It sorta can be done now, by using a master document and making each section a subdocument… but it’s not very agile. I rearrange sections a lot. Having each subdoc as another window separately is confusing.

I’m curious to hear what your tricks are for drafting. I’m surprised that things like onenote don’t get more attention in this community. They do take quite a lot of mental effort out from writing for me.

False Epiphany: Incompletion, 15 Causes and Solutions

August 7th, 2009 by jose

Just a quick one to highlight The False Prophet. S/he presents a list of reasons why things don’t get done, together with Preventive measures and solutions.

This is quite a finding. Example:

4. Distraction (…)

Preventive measures
When you commit to a project, set a daily/weekly schedule. Consistent time-structure is what gets projects done that last longer than the excitement of inspiration. Working on the project first thing in the morning is one way to head off distraction.
Set up your own status meetings, just as with “dependency”, since, in a way, you are depending on yourself to deliver. Having a regular status meeting with a friend (say, in a phone call) can keep you on track.
See “attention overload”, below.
Solutions (to be used after you’ve gotten distracted)
The 5M method. Note the time. Think of a tiny task that you think you can complete in five minutes. Give yourself an hour to do it. You can do the task right now, and then slack off. You can wait until five minutes are left in the hour and then rush. Odds are, once you do this tiny task, you’ll feel different. You’ll have some momentum. Your brain will now be returning to the work you want to do instead of the distraction. Or perhaps not. You can still slack off the rest of the hour if you prefer. A deal’s a deal.

He also has an interesting post on ‘how to fix grad school’. I like the way he presents arguments, and then tries to shut them down.

False Epiphany» Blog Archive » Incompletion: 15 Causes and Solutions

Testing the general model of productivity

August 5th, 2009 by james

In a previous episode, I suggested that productivity is really just an efficiency measure. Since the working currency for academics is arguably prestige, productive researchers are those that can acquire the most prestige for the least effort and this can be formally written as:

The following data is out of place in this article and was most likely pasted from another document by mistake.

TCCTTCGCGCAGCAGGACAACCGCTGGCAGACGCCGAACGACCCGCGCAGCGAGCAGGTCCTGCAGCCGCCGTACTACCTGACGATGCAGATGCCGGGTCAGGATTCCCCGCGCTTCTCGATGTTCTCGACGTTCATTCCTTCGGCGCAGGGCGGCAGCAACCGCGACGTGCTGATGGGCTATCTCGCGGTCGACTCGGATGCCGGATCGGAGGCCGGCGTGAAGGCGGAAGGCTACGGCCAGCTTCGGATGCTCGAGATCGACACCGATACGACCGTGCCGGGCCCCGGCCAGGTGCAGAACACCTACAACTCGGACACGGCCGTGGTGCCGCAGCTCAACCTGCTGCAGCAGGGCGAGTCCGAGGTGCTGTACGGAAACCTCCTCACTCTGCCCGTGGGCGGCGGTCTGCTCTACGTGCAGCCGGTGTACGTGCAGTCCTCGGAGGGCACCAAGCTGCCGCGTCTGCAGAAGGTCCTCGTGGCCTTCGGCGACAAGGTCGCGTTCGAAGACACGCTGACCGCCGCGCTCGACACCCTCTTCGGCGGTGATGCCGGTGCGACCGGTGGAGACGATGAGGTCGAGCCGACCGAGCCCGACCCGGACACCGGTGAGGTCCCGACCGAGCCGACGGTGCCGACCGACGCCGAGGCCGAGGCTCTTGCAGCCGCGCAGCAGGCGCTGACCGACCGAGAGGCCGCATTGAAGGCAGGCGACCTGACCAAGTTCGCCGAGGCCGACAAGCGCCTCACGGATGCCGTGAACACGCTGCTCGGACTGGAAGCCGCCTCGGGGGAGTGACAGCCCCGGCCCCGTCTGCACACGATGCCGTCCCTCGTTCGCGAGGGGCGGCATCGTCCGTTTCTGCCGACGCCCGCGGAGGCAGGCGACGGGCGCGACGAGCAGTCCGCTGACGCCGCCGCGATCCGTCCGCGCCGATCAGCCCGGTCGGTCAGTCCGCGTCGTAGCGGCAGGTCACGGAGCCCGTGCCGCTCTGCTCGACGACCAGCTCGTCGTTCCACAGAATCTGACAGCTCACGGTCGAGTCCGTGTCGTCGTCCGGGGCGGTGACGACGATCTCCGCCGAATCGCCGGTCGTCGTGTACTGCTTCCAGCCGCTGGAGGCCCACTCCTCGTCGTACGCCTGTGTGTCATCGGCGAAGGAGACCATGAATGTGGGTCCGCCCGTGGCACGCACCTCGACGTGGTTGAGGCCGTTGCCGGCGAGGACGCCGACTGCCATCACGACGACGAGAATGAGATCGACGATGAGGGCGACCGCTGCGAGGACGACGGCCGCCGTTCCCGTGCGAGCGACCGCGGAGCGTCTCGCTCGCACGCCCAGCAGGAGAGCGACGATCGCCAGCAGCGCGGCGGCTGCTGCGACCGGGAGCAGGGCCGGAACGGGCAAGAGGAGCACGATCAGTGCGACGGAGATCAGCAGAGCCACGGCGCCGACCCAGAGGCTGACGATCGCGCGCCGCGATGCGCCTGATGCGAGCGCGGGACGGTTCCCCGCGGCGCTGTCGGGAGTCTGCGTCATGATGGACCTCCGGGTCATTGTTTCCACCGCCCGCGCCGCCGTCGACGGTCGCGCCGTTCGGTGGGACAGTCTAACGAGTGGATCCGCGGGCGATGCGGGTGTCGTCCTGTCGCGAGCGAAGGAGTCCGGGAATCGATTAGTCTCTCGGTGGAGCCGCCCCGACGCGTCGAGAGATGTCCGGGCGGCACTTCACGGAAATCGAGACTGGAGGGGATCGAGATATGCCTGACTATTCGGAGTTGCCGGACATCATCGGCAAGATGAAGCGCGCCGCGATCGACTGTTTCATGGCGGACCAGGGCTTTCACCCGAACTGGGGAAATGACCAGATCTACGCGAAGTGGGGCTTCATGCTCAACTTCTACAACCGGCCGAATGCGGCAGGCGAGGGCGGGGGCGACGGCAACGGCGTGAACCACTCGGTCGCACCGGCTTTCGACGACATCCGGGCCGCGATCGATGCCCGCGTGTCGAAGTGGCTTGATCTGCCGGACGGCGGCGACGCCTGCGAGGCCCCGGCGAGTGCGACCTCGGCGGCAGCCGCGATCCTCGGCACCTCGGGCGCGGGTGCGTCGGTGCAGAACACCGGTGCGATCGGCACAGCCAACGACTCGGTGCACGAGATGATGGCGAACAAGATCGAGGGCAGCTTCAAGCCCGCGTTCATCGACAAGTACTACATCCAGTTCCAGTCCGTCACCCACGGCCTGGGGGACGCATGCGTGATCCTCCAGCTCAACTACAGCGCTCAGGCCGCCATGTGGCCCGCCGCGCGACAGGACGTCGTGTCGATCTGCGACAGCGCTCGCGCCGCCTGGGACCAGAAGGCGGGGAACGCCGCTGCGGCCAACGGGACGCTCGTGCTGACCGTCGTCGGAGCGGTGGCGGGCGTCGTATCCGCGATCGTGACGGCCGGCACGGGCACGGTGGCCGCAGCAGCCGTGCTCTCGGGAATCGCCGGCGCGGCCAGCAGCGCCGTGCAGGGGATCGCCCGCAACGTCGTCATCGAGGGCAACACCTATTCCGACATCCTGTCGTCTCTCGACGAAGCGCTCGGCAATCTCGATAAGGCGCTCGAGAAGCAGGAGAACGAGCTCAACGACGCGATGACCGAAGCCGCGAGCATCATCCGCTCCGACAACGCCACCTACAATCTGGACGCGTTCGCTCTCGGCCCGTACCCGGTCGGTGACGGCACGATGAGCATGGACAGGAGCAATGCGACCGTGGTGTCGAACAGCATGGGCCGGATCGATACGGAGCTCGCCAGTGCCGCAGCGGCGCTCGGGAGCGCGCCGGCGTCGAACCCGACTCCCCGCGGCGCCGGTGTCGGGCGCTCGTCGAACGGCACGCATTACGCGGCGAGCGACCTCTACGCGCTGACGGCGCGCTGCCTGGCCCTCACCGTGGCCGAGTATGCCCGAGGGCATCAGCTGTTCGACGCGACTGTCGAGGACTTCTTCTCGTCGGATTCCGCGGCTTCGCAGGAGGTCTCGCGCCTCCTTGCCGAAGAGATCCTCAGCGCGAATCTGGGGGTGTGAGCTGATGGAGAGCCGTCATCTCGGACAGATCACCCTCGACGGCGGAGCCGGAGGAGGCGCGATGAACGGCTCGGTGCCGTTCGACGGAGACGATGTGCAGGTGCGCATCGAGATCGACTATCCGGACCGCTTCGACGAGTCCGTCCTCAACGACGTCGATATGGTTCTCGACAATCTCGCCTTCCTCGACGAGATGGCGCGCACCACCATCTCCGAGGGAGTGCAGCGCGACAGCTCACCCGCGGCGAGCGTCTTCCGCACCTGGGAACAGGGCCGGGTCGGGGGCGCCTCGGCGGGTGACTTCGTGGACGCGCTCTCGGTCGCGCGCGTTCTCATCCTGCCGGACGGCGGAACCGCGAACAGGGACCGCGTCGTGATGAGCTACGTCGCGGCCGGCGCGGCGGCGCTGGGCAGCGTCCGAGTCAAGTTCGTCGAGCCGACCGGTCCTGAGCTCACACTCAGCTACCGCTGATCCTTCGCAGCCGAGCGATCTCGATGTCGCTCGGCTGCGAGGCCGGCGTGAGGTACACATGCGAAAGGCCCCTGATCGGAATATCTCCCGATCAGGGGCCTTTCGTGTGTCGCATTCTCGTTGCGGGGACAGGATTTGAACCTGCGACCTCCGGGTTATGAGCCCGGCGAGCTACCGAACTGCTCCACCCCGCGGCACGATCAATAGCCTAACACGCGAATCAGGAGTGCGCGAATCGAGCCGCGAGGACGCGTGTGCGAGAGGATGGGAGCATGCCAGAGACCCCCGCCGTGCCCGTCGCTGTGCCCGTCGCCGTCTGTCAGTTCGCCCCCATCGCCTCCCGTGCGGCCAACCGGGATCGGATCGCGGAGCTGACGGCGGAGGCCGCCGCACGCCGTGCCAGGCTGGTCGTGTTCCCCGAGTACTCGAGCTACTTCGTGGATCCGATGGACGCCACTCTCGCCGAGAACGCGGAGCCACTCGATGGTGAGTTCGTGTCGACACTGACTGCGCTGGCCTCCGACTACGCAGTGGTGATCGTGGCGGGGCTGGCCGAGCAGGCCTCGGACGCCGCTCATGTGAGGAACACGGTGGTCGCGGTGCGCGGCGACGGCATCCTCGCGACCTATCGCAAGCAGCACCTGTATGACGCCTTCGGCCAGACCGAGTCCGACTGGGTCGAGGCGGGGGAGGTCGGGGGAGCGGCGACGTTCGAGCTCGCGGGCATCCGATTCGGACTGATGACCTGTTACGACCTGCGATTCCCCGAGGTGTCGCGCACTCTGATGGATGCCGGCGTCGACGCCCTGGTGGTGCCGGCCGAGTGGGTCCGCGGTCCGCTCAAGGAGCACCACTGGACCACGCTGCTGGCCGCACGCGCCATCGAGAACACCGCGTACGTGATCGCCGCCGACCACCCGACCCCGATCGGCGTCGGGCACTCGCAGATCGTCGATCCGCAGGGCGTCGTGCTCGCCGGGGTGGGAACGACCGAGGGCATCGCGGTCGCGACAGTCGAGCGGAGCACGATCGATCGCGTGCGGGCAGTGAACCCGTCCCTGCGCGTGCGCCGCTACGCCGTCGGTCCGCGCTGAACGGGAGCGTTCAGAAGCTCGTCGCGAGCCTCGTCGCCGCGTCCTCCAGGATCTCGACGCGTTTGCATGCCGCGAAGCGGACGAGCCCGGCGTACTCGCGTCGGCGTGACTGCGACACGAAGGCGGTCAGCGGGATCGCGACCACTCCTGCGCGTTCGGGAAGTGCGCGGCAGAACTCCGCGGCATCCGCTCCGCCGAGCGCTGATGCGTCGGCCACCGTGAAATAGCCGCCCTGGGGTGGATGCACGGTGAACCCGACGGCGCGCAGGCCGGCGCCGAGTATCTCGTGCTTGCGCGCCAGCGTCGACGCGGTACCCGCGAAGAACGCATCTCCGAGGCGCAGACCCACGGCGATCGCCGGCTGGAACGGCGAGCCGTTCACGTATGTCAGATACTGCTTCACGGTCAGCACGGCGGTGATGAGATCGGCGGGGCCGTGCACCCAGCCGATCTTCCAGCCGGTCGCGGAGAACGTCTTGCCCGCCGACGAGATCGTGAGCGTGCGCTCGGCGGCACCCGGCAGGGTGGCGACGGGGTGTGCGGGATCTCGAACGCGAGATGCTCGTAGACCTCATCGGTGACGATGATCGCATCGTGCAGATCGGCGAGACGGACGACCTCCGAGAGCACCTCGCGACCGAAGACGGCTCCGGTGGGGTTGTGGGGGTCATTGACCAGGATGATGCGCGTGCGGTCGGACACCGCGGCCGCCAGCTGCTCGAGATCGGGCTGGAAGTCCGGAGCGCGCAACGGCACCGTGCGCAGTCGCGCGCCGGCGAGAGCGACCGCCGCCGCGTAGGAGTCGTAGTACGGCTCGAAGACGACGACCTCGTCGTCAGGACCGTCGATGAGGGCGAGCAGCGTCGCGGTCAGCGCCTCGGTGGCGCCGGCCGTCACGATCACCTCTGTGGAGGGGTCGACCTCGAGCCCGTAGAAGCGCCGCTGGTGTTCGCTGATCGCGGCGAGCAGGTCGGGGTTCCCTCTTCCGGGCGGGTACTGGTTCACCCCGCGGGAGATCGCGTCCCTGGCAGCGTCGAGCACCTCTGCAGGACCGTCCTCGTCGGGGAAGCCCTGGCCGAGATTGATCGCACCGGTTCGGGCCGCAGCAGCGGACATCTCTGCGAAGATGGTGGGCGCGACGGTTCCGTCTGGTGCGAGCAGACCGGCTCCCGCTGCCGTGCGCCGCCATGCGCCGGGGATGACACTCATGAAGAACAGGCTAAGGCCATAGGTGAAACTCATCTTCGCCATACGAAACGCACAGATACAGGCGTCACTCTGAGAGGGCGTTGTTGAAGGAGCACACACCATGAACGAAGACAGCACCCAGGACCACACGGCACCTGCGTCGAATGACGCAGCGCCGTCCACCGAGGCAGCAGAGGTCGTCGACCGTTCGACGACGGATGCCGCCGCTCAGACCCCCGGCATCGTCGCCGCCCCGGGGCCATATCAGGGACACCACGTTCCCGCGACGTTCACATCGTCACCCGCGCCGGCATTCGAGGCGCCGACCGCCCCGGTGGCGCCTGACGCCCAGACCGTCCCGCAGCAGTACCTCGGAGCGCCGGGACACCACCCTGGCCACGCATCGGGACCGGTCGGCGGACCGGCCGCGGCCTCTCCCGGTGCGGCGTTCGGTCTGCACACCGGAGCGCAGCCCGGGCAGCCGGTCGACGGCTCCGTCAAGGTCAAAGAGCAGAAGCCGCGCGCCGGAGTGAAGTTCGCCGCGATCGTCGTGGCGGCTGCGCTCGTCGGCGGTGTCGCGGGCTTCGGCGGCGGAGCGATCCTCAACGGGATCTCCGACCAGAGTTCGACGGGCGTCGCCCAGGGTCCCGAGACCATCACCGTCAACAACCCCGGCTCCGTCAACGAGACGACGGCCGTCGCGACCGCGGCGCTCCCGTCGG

productivity = sum over all t for outputs over inputs

where each task t is assigned a prestige benefit (pt per activity × n activities) and an effort cost (attention units per hour at × ht number of hours).

The comments on the original post suggested that there was a lot of enthusiasm for implementing and testing the theory and so I’ve spent the past month gathering data and preparing for a bit of an empirical assessment. The results are a work-in-progress but I hope to keep the conversation going and get your feedback. Here then is a step-by-step guide to how I’ve analysed my productivity over the last month using the general model.

Read the rest of this entry »

RWW on Elsevier’s Prototype: Is This The Scientific Article of the Future?

July 26th, 2009 by jose

Looks like Elsevier experiments on how to present scientific papers are starting to get coverage  (on RWW no less)Elsevier1.

The basic novelty here is real time search, but everything is peppered with other webby things like comments and AJAX.

The key features of the concept are here, and one can play with working prototypes. They are asking for feedback. I must say this is head and shoulders over reading a pdf on the screen. As highlights: (1) A figure that contains clickable areas so that it can be used as a navigation mechanism to directly access specific sub-sections of the results and figures, (2) references are clustered by sections of the paper they appeared in, and hot-linked.

However, it’s not clear if this kind of effort is just cosmetic or actually an important change. From the RWW article:

Some parts of the available prototypes are interesting but opinion in the scientific community seems split. Is this ground-breaking stuff or yesterday’s news repackaged by another industry threatened by the web? That depends on who you ask.

Read the rest of this entry »